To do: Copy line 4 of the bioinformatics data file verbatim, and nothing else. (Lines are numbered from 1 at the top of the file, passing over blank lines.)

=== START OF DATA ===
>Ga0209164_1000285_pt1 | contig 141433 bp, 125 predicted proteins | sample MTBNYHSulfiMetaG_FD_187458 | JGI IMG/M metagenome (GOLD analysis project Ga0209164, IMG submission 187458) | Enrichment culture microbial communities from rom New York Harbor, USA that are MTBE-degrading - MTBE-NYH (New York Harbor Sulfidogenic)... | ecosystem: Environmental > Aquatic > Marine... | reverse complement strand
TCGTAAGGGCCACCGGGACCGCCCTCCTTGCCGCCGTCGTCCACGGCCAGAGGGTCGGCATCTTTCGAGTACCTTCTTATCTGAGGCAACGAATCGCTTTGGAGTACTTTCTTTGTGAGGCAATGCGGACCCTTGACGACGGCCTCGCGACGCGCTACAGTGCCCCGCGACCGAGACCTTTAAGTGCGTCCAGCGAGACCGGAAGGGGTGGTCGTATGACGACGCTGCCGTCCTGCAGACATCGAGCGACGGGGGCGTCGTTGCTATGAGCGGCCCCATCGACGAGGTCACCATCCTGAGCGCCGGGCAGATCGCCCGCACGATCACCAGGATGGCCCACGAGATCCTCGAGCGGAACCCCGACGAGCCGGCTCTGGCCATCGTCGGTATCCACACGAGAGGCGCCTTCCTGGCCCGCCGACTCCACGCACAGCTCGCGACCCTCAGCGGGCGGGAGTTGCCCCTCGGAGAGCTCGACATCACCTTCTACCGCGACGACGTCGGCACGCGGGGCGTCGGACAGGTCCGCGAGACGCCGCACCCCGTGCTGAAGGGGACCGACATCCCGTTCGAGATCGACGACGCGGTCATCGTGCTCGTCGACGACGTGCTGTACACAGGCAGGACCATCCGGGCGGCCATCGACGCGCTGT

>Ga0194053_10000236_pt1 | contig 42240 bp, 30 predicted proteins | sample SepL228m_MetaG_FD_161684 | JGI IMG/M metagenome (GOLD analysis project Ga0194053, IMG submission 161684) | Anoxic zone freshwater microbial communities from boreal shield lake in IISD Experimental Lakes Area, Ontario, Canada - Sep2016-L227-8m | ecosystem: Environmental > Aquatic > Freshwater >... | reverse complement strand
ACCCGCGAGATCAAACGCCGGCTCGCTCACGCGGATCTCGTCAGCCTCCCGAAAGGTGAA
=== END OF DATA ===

ACCCGCGAGATCAAACGCCGGCTCGCTCACGCGGATCTCGTCAGCCTCCCGAAAGGTGAA